Every morning from the Los Angeles office we received a large FedEx box, the size that holds 10 reams of copy paper.  In it were photocopies of scripts, storyboards, character designs, background designs, and prop designs for Brother Flub.  This was before e-mail attachments of any reasonable size, and FTP sites, so this remarkably inefficient method was the most efficient way to get these materials across the country.  And they needed to be filed.  Ostensibly producers Randy and Tammy were reviewing them all, but either they had already seen earlier versions, or that’s one of those jobs that no one does even though on paper it’s part of the job.  Again, this was thousands of sheets of paper per day.

So I or one of the other interns would slide this very heavy box (sometimes there were two) over to the oversized beige metal filing drawers, pull open the Brothers Flub folders, and file away all this paper.  There were folders for each category, for each episode.  And much of the paper – storyboards and models particularly – was 8.5 x 14 inches, bigger than standard letter-sized paper.  It was brainless, but exactly the kind of task someone is obliquely referring to when he or she says to you that your internship or production assistant (read: gopher) job will be a learning experience even if you don’t do anything important.  Because you will observe things, overhear things, and become familiar with processes that make up the everyday at a company.  And you will see physical objects up close you would not have otherwise.

So it was for me.  Model sheets for costume changes of the main characters.  Model sheets for props or anything that moved in the episode, like the shape of the tear a finger made poking through a newspaper.  And teleplay scripts, with minimal stage direction, and names and dialogue centered on each page.

And of course there were folders for shows besides Brothers Flub.  There were many for Salty’s Lighthouse, the other show in-production (and on-air at that time, I think), and there were many for The Tick, one of the last shows Sunbow had worked on prior.  But the real teases were the folders for the older shows:  G.I. Joe, Transformers, Visionaries, My Little Pony.  (Also, shows I didn’t care about, like Conan the Adventurer.)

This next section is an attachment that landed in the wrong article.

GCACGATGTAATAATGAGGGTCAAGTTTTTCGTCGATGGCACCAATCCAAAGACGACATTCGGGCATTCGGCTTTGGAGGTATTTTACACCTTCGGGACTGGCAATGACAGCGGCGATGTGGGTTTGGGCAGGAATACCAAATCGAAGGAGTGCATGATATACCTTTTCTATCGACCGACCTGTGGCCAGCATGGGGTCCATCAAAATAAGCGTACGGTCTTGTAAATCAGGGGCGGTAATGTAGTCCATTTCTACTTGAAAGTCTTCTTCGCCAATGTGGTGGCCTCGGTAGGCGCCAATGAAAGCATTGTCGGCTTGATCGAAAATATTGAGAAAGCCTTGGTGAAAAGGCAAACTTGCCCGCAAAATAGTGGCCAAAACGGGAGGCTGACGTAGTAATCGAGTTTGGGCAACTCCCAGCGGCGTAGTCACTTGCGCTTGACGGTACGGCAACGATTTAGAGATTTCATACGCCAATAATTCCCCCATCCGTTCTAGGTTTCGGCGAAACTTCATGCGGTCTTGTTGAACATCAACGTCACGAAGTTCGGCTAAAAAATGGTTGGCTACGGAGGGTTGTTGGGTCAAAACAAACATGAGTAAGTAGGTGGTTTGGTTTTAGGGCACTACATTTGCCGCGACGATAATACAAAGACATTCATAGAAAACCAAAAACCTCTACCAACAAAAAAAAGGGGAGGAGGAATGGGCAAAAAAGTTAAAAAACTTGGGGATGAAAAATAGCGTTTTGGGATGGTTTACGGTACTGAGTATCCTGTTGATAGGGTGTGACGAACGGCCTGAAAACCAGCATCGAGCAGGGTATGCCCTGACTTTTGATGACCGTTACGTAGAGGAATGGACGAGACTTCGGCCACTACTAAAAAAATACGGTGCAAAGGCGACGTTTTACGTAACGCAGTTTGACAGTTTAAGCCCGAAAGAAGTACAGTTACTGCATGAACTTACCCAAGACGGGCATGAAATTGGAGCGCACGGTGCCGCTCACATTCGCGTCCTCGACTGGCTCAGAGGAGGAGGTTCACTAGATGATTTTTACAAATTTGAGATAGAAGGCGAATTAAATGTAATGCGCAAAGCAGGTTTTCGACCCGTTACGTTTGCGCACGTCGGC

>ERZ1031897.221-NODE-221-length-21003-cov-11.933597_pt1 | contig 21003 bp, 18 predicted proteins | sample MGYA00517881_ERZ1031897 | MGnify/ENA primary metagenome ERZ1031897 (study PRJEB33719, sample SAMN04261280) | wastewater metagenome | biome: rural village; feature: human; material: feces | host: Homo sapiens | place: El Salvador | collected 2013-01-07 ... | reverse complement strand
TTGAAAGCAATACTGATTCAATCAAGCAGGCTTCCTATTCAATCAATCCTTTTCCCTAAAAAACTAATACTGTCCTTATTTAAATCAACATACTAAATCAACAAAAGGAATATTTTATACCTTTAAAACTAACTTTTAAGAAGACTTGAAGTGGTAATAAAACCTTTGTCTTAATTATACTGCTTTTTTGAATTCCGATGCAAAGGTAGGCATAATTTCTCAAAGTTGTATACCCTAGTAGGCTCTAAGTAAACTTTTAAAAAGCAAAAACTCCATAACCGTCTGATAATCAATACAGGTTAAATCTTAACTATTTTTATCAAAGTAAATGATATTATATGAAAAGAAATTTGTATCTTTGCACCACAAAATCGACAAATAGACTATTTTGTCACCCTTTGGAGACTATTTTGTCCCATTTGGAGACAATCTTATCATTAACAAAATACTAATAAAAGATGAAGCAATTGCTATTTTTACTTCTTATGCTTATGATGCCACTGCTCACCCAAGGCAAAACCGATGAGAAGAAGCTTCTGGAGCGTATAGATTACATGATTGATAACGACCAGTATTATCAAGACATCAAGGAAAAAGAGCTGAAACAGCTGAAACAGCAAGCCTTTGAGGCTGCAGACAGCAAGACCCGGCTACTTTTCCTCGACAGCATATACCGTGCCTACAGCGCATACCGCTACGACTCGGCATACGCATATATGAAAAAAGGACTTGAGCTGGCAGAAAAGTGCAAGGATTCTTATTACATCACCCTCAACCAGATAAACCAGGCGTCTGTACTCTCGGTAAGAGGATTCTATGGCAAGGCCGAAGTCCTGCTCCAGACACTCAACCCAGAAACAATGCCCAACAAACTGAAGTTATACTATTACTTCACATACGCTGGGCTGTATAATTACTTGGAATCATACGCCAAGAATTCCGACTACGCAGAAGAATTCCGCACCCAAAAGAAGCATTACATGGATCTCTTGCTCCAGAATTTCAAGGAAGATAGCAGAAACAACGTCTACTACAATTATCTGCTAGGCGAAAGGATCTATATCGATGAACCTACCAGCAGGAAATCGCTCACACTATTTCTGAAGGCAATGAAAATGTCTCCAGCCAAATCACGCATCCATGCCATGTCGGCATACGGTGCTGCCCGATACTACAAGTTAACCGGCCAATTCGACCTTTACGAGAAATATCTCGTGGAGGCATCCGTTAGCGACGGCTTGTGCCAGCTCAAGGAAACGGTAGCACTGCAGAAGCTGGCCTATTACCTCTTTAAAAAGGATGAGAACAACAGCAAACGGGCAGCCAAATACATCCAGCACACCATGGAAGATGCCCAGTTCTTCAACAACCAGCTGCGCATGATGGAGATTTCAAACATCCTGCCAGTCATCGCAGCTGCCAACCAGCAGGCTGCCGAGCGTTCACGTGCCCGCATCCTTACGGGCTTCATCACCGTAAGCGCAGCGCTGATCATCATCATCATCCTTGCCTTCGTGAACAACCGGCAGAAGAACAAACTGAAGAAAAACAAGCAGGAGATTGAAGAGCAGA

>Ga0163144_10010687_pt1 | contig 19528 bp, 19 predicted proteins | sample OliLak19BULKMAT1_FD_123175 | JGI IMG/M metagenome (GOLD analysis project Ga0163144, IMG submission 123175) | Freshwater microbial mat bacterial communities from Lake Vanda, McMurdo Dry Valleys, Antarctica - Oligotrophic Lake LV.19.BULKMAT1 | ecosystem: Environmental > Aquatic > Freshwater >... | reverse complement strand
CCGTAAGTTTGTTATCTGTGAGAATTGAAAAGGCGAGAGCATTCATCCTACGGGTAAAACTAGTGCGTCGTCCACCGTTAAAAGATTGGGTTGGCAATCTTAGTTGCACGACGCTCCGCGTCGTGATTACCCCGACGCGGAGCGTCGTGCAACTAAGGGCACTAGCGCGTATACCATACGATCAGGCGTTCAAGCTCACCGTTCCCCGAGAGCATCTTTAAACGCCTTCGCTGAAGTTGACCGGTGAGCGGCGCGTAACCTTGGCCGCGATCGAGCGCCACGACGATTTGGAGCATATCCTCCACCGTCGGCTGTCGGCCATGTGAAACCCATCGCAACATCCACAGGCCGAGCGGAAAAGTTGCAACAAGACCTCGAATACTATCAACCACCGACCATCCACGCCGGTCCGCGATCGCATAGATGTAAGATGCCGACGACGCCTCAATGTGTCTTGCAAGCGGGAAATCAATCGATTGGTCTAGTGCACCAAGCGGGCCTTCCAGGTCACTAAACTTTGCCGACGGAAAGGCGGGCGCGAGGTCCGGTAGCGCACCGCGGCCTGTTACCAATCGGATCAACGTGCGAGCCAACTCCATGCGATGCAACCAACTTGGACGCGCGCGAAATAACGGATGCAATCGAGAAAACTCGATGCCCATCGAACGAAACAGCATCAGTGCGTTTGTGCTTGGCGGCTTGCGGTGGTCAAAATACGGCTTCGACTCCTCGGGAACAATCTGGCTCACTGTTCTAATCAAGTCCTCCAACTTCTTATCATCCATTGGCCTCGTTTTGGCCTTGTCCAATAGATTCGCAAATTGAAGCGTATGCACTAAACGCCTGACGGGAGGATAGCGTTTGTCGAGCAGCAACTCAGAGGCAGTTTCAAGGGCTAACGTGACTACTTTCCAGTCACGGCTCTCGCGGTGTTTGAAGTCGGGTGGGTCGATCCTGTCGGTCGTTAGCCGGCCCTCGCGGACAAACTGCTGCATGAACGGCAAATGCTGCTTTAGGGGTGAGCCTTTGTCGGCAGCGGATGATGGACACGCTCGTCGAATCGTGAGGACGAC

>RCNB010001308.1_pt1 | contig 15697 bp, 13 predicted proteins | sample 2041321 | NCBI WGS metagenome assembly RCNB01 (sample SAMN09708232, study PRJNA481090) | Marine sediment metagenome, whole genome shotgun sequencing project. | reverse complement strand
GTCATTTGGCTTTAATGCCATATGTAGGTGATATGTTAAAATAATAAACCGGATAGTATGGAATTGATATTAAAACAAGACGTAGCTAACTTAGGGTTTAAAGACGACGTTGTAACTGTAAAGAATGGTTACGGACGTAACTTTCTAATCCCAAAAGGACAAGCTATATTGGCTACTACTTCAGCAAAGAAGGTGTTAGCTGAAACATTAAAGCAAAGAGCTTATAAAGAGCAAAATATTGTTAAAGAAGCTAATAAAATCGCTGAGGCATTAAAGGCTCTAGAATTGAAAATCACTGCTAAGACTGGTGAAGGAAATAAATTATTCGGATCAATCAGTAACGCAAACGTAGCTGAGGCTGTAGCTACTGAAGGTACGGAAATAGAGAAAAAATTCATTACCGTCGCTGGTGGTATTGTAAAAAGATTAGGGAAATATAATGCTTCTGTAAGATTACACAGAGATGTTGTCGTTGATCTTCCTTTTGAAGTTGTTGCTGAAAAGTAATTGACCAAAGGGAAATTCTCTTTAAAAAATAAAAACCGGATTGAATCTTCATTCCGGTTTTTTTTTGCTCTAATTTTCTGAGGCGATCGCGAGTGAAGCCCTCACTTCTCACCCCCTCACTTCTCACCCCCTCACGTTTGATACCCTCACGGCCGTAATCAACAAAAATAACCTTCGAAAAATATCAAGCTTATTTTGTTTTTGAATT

Sadly, those folders had very little of interest.  At one point, years earlier, they would have had everything.  Every script, every design.  Not color cels and backgrounds, of course – those (mostly) stayed in the Orient, but many contour images on white paper.  And a single half-hour of animation generates of lot of that over its six months of production.  By the time I got to Sunbow, the show folders mostly consisted of episode lists, writer lists, episode summaries, and the like.  I recall a box under the desk in the dubbing room had transcripts of dozens of G.I. Joe episodes – transcripts, not scripts.  In the UK, G.I. Joe aired as Action Force, so here I suppose British actors could redub the parts where the Joes yelled their “Yo, Joe!” battle cry with “Full Force!”  I’ve never seen Action Force, so if there are any international readers out there, please leave a comment if this rings true.

I did find two fascinating G.I. Joe documents in those files, however.

What were they?  Tune in next time to find out!  [Click here for Part 10]


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“The Rotten Egg” storyboards batch 6

Sorry for the delay!  Back to blogging!  Thanks to all the visitors who clicked here while I wasn’t posting.G.I. Joe season 2 storyboard to animation still comparison "The Rotten Egg"

Pages [1-5] [6-7C] [7D-10] [11-15] [16-19] [20-24] [24A-28]

More storyboards from writers Steve Mitchell and Barbara Petty’s “The Rotten Egg,” this time pages 20, 21, 22, 23, and 24.  Sorry, I don’t know who boarded these, but when I do I’ll update this sentence.

G.I. Joe "The Rotten Egg" Season 2 storyboard page 020

G.I. Joe "The Rotten Egg" Season 2 storyboard page 021

G.I. Joe "The Rotten Egg" Season 2 storyboard page 022

G.I. Joe "The Rotten Egg" Season 2 storyboard page 023

G.I. Joe "The Rotten Egg" Season 2 storyboard page 024Things will get a little more interesting with batch 7 when the final animation deviates a little from the storyboard.

Pages [1-5] [6-7C] [7D-10] [11-15] [16-19] [20-24] [24A-28]

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Sunbow Productions memos